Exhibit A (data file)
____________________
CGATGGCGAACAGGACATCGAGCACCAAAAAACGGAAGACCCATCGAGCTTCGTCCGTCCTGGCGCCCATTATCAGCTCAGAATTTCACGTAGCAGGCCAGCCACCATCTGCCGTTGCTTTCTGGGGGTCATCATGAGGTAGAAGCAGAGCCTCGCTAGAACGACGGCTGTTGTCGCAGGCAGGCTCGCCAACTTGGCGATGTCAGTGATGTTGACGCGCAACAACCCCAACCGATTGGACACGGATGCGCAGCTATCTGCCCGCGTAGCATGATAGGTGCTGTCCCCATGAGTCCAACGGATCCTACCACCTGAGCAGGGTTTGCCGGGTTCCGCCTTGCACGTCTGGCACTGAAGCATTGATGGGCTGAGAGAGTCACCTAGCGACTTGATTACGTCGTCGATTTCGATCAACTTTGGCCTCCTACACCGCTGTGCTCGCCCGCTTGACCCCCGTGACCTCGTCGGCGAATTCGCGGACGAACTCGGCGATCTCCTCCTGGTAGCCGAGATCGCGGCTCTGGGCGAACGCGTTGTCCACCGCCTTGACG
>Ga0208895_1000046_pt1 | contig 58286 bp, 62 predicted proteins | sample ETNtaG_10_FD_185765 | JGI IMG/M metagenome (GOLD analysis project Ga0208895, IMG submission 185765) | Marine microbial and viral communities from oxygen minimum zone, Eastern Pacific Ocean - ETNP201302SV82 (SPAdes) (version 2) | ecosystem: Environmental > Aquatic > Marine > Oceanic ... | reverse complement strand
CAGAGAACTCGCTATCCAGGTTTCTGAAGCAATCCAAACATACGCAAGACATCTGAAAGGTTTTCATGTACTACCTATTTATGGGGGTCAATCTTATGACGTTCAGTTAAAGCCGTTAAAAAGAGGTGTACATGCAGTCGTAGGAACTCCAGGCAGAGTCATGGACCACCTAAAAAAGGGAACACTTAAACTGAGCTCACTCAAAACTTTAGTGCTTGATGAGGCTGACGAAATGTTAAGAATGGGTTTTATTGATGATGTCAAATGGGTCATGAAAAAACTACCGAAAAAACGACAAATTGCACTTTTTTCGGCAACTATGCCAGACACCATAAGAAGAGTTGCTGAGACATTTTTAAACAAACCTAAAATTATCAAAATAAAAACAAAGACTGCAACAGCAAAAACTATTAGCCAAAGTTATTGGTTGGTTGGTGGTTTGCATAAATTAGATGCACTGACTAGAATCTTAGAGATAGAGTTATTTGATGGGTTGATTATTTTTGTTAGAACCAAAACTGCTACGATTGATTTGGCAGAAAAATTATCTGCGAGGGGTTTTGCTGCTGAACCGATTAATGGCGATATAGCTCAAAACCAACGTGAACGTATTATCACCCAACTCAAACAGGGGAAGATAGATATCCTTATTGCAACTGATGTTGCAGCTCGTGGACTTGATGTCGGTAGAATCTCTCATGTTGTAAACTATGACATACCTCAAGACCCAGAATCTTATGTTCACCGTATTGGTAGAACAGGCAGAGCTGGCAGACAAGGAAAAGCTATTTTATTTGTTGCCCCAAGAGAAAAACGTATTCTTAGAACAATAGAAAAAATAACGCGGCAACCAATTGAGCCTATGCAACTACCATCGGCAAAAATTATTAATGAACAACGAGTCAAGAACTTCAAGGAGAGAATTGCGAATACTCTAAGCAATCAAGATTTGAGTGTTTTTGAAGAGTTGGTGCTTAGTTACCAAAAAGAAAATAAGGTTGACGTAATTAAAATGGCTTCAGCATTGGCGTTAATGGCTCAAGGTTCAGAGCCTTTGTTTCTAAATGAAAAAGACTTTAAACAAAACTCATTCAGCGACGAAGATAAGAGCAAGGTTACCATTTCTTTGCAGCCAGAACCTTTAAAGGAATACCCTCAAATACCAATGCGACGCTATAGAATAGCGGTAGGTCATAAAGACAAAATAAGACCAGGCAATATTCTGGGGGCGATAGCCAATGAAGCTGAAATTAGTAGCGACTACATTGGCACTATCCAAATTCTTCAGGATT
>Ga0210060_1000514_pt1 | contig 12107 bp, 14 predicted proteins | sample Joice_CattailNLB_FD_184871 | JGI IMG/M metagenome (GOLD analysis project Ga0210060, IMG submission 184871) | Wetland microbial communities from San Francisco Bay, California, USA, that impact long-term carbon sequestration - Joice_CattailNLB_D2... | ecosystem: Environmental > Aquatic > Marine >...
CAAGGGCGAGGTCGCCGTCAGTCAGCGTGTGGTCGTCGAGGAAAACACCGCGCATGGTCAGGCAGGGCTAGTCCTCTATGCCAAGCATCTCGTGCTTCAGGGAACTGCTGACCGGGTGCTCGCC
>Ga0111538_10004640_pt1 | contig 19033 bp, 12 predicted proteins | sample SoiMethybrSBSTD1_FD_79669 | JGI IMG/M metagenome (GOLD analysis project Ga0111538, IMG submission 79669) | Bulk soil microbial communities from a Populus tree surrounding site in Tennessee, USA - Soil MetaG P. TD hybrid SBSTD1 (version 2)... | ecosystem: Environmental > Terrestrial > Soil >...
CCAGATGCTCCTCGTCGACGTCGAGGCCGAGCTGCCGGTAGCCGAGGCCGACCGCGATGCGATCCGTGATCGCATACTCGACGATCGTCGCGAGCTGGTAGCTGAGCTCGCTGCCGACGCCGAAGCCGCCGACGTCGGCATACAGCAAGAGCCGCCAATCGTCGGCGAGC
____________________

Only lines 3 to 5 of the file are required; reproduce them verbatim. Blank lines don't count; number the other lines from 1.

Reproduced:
CAGAGAACTCGCTATCCAGGTTTCTGAAGCAATCCAAACATACGCAAGACATCTGAAAGGTTTTCATGTACTACCTATTTATGGGGGTCAATCTTATGACGTTCAGTTAAAGCCGTTAAAAAGAGGTGTACATGCAGTCGTAGGAACTCCAGGCAGAGTCATGGACCACCTAAAAAAGGGAACACTTAAACTGAGCTCACTCAAAACTTTAGTGCTTGATGAGGCTGACGAAATGTTAAGAATGGGTTTTATTGATGATGTCAAATGGGTCATGAAAAAACTACCGAAAAAACGACAAATTGCACTTTTTTCGGCAACTATGCCAGACACCATAAGAAGAGTTGCTGAGACATTTTTAAACAAACCTAAAATTATCAAAATAAAAACAAAGACTGCAACAGCAAAAACTATTAGCCAAAGTTATTGGTTGGTTGGTGGTTTGCATAAATTAGATGCACTGACTAGAATCTTAGAGATAGAGTTATTTGATGGGTTGATTATTTTTGTTAGAACCAAAACTGCTACGATTGATTTGGCAGAAAAATTATCTGCGAGGGGTTTTGCTGCTGAACCGATTAATGGCGATATAGCTCAAAACCAACGTGAACGTATTATCACCCAACTCAAACAGGGGAAGATAGATATCCTTATTGCAACTGATGTTGCAGCTCGTGGACTTGATGTCGGTAGAATCTCTCATGTTGTAAACTATGACATACCTCAAGACCCAGAATCTTATGTTCACCGTATTGGTAGAACAGGCAGAGCTGGCAGACAAGGAAAAGCTATTTTATTTGTTGCCCCAAGAGAAAAACGTATTCTTAGAACAATAGAAAAAATAACGCGGCAACCAATTGAGCCTATGCAACTACCATCGGCAAAAATTATTAATGAACAACGAGTCAAGAACTTCAAGGAGAGAATTGCGAATACTCTAAGCAATCAAGATTTGAGTGTTTTTGAAGAGTTGGTGCTTAGTTACCAAAAAGAAAATAAGGTTGACGTAATTAAAATGGCTTCAGCATTGGCGTTAATGGCTCAAGGTTCAGAGCCTTTGTTTCTAAATGAAAAAGACTTTAAACAAAACTCATTCAGCGACGAAGATAAGAGCAAGGTTACCATTTCTTTGCAGCCAGAACCTTTAAAGGAATACCCTCAAATACCAATGCGACGCTATAGAATAGCGGTAGGTCATAAAGACAAAATAAGACCAGGCAATATTCTGGGGGCGATAGCCAATGAAGCTGAAATTAGTAGCGACTACATTGGCACTATCCAAATTCTTCAGGATT
>Ga0210060_1000514_pt1 | contig 12107 bp, 14 predicted proteins | sample Joice_CattailNLB_FD_184871 | JGI IMG/M metagenome (GOLD analysis project Ga0210060, IMG submission 184871) | Wetland microbial communities from San Francisco Bay, California, USA, that impact long-term carbon sequestration - Joice_CattailNLB_D2... | ecosystem: Environmental > Aquatic > Marine >...
CAAGGGCGAGGTCGCCGTCAGTCAGCGTGTGGTCGTCGAGGAAAACACCGCGCATGGTCAGGCAGGGCTAGTCCTCTATGCCAAGCATCTCGTGCTTCAGGGAACTGCTGACCGGGTGCTCGCC